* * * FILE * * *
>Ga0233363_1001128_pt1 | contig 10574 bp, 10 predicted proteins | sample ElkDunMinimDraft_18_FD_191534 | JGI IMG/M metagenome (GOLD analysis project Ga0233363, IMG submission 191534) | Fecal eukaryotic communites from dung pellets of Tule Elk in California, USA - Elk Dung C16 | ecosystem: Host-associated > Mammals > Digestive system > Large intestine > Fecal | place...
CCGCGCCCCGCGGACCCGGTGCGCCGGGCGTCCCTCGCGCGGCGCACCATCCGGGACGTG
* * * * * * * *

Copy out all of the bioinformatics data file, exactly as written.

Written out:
>Ga0233363_1001128_pt1 | contig 10574 bp, 10 predicted proteins | sample ElkDunMinimDraft_18_FD_191534 | JGI IMG/M metagenome (GOLD analysis project Ga0233363, IMG submission 191534) | Fecal eukaryotic communites from dung pellets of Tule Elk in California, USA - Elk Dung C16 | ecosystem: Host-associated > Mammals > Digestive system > Large intestine > Fecal | place...
CCGCGCCCCGCGGACCCGGTGCGCCGGGCGTCCCTCGCGCGGCGCACCATCCGGGACGTG